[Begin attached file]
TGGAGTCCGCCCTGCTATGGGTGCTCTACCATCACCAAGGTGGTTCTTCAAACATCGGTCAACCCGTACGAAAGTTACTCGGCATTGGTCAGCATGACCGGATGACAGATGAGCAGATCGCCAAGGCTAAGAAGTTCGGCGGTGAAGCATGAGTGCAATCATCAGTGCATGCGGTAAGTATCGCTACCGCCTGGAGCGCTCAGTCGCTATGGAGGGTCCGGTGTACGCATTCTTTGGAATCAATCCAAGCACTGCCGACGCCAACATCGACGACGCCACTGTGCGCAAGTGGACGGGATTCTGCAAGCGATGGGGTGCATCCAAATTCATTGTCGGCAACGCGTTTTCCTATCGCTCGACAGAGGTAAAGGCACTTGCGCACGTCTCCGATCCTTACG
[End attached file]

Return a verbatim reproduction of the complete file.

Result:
TGGAGTCCGCCCTGCTATGGGTGCTCTACCATCACCAAGGTGGTTCTTCAAACATCGGTCAACCCGTACGAAAGTTACTCGGCATTGGTCAGCATGACCGGATGACAGATGAGCAGATCGCCAAGGCTAAGAAGTTCGGCGGTGAAGCATGAGTGCAATCATCAGTGCATGCGGTAAGTATCGCTACCGCCTGGAGCGCTCAGTCGCTATGGAGGGTCCGGTGTACGCATTCTTTGGAATCAATCCAAGCACTGCCGACGCCAACATCGACGACGCCACTGTGCGCAAGTGGACGGGATTCTGCAAGCGATGGGGTGCATCCAAATTCATTGTCGGCAACGCGTTTTCCTATCGCTCGACAGAGGTAAAGGCACTTGCGCACGTCTCCGATCCTTACG